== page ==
Leveraging the petabytes of Earth observation data in service of these goals means enlisting “a wide range of expertise”: exploratory signal processing techniques, data fusion strategies and much more. And, of course: “If we talk about global applications then very easily we’re ending up with petabytes of geodata, satellite, social media data. Therefore, big data analytics and high-performance computing are very crucial components for the whole harvesting process.”
One of the most impressive efforts at Zhu’s lab is a deceptively simple pitch: global urban mapping.
A disparity in geoinformation
“We are now living on an urban planet,” Zhu said. “If you look at the urban population and the rural population – the evolution over time – you will figure out in 2008, there is a secret change [in] history: there are more people living in urban areas than rural areas. And this trend is going to increase in the future.”
As an isolated datapoint, this might not seem troubling. But the geospatial distribution of that accelerating urbanization, Zhu explained, was unequal: it was mostly occurring in developing areas that lacked sufficient urban planning to ensure that the urbanized areas were also safely habitable. By way of example: “In the last decade, nearly 50,000 fires happened in Mumbai,” Zhu said. “What was really shocking is [that] nearly 70 percent were simply caused by faulty wiring.”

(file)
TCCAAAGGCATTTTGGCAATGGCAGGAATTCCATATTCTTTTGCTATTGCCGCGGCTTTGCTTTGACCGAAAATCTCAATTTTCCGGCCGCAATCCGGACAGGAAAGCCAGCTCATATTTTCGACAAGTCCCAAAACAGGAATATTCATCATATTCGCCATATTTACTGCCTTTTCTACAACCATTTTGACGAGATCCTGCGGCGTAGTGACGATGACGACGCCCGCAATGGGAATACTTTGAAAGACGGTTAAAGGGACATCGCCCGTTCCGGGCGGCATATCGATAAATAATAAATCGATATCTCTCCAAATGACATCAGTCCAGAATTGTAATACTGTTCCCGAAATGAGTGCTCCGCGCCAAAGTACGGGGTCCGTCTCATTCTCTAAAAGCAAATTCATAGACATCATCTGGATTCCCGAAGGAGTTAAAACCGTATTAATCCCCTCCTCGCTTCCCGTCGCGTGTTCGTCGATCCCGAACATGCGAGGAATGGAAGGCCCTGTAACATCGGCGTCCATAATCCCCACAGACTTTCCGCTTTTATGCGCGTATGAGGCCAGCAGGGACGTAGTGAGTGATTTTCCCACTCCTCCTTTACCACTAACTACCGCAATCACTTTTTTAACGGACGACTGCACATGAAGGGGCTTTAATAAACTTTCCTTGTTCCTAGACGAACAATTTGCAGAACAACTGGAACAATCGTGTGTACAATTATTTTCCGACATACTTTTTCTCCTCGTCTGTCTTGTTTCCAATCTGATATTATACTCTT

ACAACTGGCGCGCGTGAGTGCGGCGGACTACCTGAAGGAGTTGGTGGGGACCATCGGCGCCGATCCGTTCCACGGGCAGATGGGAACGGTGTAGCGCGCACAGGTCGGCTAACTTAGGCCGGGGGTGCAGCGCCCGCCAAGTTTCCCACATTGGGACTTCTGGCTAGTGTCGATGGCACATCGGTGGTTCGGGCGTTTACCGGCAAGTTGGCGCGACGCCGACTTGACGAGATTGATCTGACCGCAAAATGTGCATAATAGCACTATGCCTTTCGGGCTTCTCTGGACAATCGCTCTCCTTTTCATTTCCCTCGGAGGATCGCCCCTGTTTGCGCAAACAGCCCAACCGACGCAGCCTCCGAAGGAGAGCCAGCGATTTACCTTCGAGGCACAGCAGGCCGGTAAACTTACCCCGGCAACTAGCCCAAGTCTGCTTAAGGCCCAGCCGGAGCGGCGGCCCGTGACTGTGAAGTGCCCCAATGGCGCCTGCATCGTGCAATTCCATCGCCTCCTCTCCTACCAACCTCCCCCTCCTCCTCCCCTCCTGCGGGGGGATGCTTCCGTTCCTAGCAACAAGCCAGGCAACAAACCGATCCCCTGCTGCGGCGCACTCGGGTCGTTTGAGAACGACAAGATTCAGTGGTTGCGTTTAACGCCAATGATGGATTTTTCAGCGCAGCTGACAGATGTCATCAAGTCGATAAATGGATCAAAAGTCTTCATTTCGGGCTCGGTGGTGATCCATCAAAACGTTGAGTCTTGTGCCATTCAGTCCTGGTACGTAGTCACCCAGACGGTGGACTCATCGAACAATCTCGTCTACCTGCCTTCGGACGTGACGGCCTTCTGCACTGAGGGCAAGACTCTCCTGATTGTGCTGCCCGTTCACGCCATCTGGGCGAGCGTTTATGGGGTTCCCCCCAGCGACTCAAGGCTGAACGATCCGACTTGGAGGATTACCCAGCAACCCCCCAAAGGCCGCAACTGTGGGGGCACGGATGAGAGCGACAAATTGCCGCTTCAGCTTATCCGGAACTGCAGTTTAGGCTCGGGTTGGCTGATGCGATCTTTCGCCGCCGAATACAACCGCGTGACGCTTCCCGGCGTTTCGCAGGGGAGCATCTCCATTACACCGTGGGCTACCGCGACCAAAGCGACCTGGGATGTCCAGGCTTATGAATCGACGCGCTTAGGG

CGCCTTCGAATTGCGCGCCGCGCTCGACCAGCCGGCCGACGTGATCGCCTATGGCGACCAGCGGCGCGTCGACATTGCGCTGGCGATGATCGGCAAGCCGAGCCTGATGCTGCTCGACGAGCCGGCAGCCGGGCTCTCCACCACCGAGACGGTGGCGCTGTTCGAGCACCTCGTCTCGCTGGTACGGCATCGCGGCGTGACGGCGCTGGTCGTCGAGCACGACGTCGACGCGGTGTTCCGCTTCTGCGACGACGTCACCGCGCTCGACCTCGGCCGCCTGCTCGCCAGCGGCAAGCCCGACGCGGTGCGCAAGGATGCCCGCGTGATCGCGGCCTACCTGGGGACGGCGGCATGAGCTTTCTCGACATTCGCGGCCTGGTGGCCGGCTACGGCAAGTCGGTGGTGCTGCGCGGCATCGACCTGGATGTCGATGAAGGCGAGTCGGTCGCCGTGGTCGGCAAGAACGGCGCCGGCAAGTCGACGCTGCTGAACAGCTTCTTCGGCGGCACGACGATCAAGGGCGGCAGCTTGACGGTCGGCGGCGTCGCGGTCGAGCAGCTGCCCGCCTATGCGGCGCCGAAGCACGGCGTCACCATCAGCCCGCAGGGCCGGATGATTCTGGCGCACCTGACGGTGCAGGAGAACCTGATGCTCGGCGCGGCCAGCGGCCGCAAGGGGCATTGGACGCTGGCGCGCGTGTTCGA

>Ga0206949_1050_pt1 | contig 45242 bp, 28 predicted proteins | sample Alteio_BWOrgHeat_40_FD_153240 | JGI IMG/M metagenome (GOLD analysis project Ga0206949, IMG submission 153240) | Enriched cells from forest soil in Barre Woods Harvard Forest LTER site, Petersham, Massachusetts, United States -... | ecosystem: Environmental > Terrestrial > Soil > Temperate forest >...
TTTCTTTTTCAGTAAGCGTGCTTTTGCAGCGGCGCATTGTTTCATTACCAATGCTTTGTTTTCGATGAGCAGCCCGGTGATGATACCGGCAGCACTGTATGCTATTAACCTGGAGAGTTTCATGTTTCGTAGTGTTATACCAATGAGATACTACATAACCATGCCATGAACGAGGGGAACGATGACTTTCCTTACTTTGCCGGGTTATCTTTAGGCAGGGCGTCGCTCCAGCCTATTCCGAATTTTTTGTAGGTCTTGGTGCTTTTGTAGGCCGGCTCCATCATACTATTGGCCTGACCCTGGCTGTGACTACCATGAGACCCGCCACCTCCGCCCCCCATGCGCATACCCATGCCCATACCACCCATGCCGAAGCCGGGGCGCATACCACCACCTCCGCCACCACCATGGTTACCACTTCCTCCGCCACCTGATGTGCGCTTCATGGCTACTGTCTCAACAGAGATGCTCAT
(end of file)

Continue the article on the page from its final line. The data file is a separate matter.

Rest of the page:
“We are now living on an urban planet.”
In order to address those kinds of problems through improved urban planning, though, you need to know some basic geoinformation about the region. Where are the slums? Where are people living? How tall are the buildings? What functions do the buildings serve?
“We don’t have global information in fine detail available,” Zhu said. She pointed to OpenStreetMap, which she said many Europeans might view as a substantial source of such information. But while that might work for much of Europe, Zhu explained how small OpenStreetMap’s scope was in the scheme of the world. There are roughly three billion buildings in the world. 457 million of them – just 16 percent – are in OpenStreetMap. Of those, only three percent have height information – just half of one percent of the world’s buildings overall.